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Student pregnant, DNA points to assistant principal; no firing

By Scott Reeder, Small Newspaper Group Springfield Bureau
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Photo: Scott Reeder
Maxsimillion Quarles

BELLEVILLE – “Maxsimillion is pregnant by Dr. Hayes.”

That allegation was spray painted across a row of lockers in an East St. Louis junior high school, Maxsimillion Quarles recalled.

Quarles was a 14-year-old seventh-grader and Dr. Joseph Hayes was the assistant principal.

The year was 1985, a time when Illinois lawmakers were praising themselves for passing education reforms that they claimed would make it easier to fire bad educators.

The reality, Maxsimillion learned was much different.

Even though a blood test indicated a greater than 99 percent chance that Hayes was the father, a labor arbitrator ruled there was insufficient evidence to fire this tenured educator.

He was acquitted in a criminal sexual abuse case and continued to be employed in East St. Louis schools for another nine years, until a DNA test showed an even greater likelihood that Hayes was the father.

At this point a judge ordered him to pay child support and his teaching certificate was suspended by a state board responsible for licensing teachers.

“What that man did to me was absolutely devastating. It absolutely changed my life. They should be able to pay good teachers more and it should be easier to fire the bad ones,” Quarles said.

Quarles, who is now a social worker for battered women, tells the story like this:

Hayes began flirting with her and asking her to run special errands for him. He later saw her leaving basketball practice and offered her a ride. They ended up in his home where they had intercourse.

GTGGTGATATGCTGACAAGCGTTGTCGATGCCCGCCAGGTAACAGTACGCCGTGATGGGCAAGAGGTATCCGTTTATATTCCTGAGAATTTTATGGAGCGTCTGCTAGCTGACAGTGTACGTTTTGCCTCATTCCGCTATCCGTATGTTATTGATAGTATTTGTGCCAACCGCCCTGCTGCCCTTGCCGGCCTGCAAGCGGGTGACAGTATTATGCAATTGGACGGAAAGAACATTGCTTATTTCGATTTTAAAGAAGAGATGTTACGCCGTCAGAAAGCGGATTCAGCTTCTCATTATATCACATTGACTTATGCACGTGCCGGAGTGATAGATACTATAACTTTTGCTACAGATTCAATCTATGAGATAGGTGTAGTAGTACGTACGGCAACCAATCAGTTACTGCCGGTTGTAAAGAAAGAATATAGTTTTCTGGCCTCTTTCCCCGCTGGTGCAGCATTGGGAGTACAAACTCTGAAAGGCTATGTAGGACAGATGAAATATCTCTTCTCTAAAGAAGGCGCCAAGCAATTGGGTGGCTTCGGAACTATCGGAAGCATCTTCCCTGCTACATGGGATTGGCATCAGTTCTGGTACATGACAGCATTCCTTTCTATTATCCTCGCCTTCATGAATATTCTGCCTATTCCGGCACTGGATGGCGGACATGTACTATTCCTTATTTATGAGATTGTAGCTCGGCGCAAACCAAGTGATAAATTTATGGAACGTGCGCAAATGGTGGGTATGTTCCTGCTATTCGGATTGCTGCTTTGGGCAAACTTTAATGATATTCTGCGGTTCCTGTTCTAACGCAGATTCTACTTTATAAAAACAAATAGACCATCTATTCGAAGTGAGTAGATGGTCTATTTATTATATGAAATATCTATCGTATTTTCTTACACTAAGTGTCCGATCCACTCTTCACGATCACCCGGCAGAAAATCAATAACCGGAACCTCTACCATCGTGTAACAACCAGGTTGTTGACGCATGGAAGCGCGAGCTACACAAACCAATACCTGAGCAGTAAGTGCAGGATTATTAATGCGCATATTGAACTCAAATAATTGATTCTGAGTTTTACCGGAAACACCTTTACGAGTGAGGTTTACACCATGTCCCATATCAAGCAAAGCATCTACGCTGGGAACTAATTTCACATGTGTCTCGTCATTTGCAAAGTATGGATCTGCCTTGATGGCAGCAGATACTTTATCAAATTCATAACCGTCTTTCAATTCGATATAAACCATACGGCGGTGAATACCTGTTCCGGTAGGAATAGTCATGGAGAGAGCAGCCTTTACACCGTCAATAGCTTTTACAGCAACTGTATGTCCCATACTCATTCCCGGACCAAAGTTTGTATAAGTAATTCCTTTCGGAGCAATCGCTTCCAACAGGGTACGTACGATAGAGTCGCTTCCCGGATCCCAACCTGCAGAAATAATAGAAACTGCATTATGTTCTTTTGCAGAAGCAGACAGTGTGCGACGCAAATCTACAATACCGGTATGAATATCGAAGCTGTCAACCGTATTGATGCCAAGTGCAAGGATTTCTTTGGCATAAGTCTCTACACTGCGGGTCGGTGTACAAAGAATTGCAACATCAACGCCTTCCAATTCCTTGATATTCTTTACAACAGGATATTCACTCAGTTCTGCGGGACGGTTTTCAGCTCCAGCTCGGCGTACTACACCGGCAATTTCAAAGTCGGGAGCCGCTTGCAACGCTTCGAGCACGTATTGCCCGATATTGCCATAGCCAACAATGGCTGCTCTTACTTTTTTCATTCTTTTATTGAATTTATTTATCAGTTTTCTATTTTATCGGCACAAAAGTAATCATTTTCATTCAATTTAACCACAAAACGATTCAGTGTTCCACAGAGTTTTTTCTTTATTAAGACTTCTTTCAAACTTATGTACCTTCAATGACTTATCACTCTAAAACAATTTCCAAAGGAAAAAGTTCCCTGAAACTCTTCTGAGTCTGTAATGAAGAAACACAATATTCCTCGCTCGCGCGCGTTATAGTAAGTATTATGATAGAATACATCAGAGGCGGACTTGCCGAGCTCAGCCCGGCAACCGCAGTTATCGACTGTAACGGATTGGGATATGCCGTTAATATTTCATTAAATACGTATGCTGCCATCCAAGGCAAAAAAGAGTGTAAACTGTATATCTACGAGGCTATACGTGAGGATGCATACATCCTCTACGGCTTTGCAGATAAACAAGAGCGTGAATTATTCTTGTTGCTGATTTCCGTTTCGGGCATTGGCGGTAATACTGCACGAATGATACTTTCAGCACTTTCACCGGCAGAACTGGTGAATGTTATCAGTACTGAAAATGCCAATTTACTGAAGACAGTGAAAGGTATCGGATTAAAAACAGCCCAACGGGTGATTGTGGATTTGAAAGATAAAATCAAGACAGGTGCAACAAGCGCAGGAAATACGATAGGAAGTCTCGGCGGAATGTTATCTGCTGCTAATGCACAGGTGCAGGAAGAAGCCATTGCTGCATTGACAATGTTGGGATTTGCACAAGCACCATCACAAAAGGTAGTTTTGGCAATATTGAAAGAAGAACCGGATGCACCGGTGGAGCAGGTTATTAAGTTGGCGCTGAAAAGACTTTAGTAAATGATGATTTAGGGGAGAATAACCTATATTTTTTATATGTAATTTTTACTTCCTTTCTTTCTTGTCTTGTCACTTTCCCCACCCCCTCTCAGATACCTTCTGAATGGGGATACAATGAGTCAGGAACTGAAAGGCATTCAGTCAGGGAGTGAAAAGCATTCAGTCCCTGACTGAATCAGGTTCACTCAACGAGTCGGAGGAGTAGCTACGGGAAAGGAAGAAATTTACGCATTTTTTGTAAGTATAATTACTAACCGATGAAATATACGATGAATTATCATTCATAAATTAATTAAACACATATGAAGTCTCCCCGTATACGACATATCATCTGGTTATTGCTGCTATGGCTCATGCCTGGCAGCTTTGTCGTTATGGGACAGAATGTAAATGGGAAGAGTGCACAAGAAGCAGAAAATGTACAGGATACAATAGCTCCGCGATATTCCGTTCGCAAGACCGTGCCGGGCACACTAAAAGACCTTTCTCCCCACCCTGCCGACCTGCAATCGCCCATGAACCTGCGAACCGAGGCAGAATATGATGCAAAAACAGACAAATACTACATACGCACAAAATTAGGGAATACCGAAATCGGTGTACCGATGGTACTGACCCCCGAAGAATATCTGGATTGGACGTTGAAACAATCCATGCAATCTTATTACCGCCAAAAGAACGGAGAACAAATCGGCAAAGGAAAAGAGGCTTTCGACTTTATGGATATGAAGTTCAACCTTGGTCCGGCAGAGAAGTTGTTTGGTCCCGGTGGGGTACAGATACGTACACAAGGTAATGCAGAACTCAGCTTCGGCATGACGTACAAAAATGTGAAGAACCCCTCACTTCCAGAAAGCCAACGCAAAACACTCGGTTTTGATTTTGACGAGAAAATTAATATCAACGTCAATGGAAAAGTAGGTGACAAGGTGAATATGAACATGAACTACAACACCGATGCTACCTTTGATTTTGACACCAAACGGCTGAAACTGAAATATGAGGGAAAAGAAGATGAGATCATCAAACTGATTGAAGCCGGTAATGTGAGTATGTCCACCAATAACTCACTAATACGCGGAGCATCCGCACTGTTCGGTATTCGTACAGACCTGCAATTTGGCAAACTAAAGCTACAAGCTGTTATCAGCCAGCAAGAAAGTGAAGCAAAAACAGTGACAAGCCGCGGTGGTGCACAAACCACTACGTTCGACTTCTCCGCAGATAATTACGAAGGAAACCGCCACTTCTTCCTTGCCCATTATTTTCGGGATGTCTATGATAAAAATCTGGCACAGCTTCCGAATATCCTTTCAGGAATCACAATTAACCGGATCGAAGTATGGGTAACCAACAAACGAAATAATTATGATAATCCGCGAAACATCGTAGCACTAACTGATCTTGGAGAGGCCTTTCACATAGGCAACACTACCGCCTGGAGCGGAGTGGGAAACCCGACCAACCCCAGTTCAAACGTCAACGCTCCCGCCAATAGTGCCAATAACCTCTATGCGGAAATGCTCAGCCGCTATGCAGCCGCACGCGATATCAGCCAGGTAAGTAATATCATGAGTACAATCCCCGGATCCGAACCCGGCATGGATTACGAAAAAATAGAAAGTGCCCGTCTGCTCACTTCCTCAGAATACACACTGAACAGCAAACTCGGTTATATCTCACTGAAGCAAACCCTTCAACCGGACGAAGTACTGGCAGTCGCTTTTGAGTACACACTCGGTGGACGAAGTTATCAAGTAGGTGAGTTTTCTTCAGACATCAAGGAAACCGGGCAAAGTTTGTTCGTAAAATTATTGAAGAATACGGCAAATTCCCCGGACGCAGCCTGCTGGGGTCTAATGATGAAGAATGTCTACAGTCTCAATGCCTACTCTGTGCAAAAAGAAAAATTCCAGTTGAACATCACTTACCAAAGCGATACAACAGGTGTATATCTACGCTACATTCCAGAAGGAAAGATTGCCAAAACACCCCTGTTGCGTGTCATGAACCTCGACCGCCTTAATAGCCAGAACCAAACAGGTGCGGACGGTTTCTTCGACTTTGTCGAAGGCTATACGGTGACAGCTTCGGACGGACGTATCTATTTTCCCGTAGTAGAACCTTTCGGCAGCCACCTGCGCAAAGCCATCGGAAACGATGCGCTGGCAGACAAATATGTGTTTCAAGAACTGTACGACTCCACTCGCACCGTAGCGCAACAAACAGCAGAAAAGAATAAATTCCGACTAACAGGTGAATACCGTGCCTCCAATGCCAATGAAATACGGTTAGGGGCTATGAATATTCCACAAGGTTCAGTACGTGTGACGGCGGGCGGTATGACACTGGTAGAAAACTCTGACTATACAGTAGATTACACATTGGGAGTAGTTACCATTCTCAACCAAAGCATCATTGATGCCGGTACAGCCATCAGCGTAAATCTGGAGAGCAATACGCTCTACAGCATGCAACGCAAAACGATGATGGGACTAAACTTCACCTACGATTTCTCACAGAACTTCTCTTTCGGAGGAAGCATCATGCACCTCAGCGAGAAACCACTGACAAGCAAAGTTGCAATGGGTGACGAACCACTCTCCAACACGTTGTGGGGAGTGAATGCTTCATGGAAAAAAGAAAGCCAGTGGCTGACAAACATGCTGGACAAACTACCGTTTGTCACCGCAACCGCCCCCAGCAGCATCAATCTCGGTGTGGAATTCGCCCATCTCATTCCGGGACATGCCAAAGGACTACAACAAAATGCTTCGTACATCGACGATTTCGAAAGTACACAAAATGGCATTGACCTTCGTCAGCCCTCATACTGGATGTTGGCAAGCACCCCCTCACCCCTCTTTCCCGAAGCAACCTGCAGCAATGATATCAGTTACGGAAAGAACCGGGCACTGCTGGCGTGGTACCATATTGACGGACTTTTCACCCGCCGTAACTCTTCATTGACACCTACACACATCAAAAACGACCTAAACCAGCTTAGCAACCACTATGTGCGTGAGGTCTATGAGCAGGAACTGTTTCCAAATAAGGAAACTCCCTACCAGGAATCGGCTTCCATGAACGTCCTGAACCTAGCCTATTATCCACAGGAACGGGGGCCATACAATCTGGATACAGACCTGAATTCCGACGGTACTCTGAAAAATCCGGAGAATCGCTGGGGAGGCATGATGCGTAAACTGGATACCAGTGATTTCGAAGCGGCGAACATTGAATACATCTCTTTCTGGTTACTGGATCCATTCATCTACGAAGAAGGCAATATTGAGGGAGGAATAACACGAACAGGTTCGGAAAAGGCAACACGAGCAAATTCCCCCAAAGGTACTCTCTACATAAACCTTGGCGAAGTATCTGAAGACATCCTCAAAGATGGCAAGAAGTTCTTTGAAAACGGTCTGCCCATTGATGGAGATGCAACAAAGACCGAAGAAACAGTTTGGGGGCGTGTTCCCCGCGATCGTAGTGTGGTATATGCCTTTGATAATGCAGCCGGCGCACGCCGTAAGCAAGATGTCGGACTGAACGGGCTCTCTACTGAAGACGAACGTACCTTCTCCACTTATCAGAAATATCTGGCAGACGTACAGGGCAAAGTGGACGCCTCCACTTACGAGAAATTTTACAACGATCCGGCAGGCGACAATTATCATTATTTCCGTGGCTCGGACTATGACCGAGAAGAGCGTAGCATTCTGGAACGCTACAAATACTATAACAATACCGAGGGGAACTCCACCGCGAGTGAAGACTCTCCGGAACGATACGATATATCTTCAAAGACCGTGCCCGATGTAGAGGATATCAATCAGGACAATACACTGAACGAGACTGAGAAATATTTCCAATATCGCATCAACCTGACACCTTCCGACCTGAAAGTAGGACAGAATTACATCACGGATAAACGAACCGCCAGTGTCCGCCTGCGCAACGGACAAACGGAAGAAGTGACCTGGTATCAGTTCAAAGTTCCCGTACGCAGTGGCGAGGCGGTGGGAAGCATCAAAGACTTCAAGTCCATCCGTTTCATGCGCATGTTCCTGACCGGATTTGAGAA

“He took me into his living room and began kissing me and taking off my clothes. I was scared and didn’t know what to do. I was naďve and had been brought up to obey adults. … It was the first time I had been with a man.”

When her mother confronted her about the pregnancy, she said she lied at first and told her several names of boys that could be the father.

It was these inconsistencies in her story that may well have led to a jury acquitting Hayes in a criminal case, her attorney John Johnston contends.

Her son Christopher Quarles died unexpectedly in 2003 at age 17 of a rare heart condition, further compounding the tragedy.

“Joe Hayes wouldn’t have anything to do with his own son and now he has lost that chance,” Quarles said.

Hayes did not respond to a letter and phone calls from Small Newspaper Group seeking comment.

The case represents some of the unique challenges in firing a teacher.

“The thing that makes these tenure dismissal cases so difficult is that it is usually the word of a teacher against that of a child. And teacher unions will do anything they can to win,” said Springfield attorney Lorilea Buerkett, who represents various government entities including school districts.

Scott Reeder can be contacted at 217-525-8201.

Hearing officer's report in the Joseph Hayes case